Last week, I introduced a three-phase approach to solving the software developer shortage in Idaho. I said we should create a pathway for bringing more students into the computer sciences field and bring Idaho’s technology-based economy into the 21st century. Now, let’s look again at each phase and some ideas that may help move us to real solutions.
Phase I – Solve the immediate problem of the shortage of software developers.
Idea 1 – Public/private funded bonuses: Structured similarly to the way the military offers bonuses for new recruits who agree to pursue certain job fields, the state (working with employers) could offer a bonus of say, $20,000, for every new software developer transplanting from another state who takes a job in Idaho. The bonus could be based on skill level and paid in increments after 12 and 24 months. Corporations could match those funds, creating a large incentive for employees.
Idea 2 – Student loan payback assistance program: Student loans are common among today’s college grads and can take years to pay off. Creating an incentive that helps software developers pay those loans off faster could be a distinct benefit that makes a big difference. Again, state and employer cooperation can make this a fantastic deal.
Idea 3 – Create a specialized recruiter: Combine state funding with employer donations to create a job for a specialized recruiter or a team (maybe through the Idaho Technology Council) to travel to other states’ universities’ job recruiting fairs touting Idaho’s advantages, tech opportunities and vibrant communities. Recently, the ITC announced a program to bring software developers to the area and present opportunities to them directly. That’s a good start, if they can get it funded, but I think attracting them to the area through a contest/competition (see Phase II, Idea 2) and offering scholarships to the conference might be a better way to go, and in the long run cost less.
Phase II – Introduce software development earlier in the educational system.
Idea 1 – Software development scholarship program: Allow students, as early as junior high school, to apply for state-funded and business-supported scholarships that provide computers and access to open-source software development tools. Based on grades, application requirements and teacher recommendations, let’s find the students who are disposed to be good developers early on and help prepare them long before college.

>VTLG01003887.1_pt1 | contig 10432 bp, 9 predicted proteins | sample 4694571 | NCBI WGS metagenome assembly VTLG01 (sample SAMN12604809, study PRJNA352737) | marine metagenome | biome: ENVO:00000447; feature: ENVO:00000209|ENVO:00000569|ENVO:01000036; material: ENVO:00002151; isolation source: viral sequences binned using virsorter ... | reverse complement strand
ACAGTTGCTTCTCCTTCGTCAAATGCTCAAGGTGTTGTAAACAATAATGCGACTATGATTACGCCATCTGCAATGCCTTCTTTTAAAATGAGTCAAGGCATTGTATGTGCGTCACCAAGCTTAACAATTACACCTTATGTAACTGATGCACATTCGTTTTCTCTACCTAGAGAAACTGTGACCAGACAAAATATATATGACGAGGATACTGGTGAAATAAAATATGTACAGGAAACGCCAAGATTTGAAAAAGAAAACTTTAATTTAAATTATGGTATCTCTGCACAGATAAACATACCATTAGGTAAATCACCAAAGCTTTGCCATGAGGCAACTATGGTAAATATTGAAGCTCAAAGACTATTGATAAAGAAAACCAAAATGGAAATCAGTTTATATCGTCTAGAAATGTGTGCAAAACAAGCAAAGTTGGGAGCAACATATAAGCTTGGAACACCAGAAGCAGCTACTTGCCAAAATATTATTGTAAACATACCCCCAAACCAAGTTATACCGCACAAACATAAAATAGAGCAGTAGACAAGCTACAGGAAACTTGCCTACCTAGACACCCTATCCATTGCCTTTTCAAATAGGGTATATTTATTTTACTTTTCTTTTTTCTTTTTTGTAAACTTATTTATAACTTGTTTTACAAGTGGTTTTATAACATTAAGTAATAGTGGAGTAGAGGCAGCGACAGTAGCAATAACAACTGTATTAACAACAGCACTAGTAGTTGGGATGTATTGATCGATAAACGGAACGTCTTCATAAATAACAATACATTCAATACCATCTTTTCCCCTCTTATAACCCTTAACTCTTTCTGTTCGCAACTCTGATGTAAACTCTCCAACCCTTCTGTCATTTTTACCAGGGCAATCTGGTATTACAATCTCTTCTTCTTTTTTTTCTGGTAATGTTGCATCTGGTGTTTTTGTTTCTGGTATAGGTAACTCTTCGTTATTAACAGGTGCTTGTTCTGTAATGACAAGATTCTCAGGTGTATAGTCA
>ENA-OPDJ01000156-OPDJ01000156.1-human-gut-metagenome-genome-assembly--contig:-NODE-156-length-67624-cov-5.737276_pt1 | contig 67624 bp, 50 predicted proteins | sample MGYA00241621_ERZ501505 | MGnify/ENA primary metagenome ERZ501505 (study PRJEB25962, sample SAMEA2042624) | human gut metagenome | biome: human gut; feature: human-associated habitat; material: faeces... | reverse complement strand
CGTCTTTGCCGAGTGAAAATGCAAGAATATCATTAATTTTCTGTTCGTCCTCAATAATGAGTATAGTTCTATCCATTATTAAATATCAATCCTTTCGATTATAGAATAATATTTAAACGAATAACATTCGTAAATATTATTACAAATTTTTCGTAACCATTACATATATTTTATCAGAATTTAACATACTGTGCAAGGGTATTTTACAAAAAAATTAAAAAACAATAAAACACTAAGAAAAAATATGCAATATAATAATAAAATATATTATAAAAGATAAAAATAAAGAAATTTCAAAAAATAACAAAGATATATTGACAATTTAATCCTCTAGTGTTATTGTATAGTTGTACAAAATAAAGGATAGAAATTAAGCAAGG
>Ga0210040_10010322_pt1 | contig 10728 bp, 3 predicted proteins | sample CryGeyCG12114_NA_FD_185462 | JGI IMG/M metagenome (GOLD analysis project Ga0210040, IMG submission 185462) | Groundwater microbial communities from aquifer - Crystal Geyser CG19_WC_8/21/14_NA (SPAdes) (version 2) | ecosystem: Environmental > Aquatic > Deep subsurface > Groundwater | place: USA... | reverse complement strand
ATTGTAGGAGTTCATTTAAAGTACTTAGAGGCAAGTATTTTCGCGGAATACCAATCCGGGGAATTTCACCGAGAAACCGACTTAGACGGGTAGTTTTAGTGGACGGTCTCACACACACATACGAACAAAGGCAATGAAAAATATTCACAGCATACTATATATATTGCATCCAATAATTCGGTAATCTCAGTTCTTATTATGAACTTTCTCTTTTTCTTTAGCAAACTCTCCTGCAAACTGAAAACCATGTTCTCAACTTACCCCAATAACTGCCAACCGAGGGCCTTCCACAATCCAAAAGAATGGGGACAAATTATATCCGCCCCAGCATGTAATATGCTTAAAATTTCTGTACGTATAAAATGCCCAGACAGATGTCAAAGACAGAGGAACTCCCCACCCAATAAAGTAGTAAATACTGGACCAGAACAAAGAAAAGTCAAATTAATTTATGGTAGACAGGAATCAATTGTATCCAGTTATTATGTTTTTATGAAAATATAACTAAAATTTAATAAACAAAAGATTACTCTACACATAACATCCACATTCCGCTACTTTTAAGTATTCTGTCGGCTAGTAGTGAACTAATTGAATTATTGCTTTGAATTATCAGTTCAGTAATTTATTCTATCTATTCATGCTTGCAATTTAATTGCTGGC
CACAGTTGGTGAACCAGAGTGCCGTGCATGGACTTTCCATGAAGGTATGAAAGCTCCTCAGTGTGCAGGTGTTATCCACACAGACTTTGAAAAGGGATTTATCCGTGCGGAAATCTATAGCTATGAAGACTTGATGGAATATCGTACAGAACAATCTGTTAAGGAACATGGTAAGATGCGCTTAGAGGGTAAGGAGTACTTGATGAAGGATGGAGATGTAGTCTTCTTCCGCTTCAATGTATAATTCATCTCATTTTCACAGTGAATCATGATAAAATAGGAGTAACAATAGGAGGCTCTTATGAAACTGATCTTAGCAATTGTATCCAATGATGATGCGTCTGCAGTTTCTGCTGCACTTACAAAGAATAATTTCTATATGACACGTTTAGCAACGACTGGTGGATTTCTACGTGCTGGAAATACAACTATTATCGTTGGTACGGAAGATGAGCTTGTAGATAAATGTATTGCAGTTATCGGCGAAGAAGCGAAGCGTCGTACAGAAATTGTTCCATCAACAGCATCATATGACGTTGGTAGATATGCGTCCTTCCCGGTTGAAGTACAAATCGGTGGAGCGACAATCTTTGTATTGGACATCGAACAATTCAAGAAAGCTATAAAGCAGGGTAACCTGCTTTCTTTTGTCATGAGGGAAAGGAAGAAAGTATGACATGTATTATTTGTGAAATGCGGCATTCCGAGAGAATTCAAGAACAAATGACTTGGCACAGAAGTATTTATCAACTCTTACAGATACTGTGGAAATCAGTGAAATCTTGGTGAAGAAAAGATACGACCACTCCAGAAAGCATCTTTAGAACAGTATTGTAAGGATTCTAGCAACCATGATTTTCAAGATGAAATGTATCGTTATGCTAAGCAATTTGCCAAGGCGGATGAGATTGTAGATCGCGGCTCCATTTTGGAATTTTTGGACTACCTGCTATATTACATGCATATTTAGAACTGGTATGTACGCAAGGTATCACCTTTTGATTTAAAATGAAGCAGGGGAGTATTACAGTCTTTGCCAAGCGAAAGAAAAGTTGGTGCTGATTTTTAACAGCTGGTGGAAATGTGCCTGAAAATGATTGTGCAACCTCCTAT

Idea 2 – Developers conference/contest: Host a regional or state software developers conference that educates students in high school on the benefits of the profession. One element of the conference is a contest to show off the talents of these young developers, interacting with college students, professors and businesses. As this conference grows, it can easily be expanded to include one-hop regions like Salt Lake, Portland and Seattle. Eventually it can go to a national audience, making Idaho a leader in this segment of the market while showing off the state and the advantages of our business community.
Idea 3 – Software developers site: Create a website that challenges students to develop solutions to problems. Software developers are problem solvers. They want to fix things that are broken; the more challenging, the better. Make this a show-and-tell social networking site so students can collaborate like they will in the work world.
Phase III – Market Idaho as a national contender competing for workers and companies coming to the state.
Idea 1 – Rebrand Idaho: Idaho is mostly seen as an agricultural state. Wherever I travel people know Idaho for potatoes. That’s great, but that will not grow the economy here like technology can. We tax potato growers $15 million a year to promote potatoes. Maybe it’s time to look at the allocation of funds from the state to really promote our state in areas where large pools of software developers and other computer science specialists exist. Again, the state, partnering with organizations like the Boise Valley Economic Development group, the Idaho Technology Council, Boise State University and private business, could make a huge impact on the state’s brand within just a few years if there were a budget at least the size of the Idaho Potato Commission’s.
Idea 2 – Promote continued collaboration between businesses and universities: There have been some recent advancements in collaboration between public and private sectors. I suggest the formation of a special committee made up of public and university officials. They could partner with groups like BVEP and ITC and private-sector businesses that need software and computer science employees. This committee would be tasked with driving the strategy that moves our state forward in the new economy.
Some of these ideas may be longer shots, but others are completely doable. We have to change the perception of Idaho and gain traction in the market as a national technology leader.
Don Bush is director of marketing at Kount, a leading provider of fraud prevention technology. Prior to joining Kount, Don was marketing director at CradlePoint, a manufacturer of wireless routing solutions in the mobile broadband industry. Don has worked in hardware and software management for more than 20 years and as a partner in two top technology marketing agencies.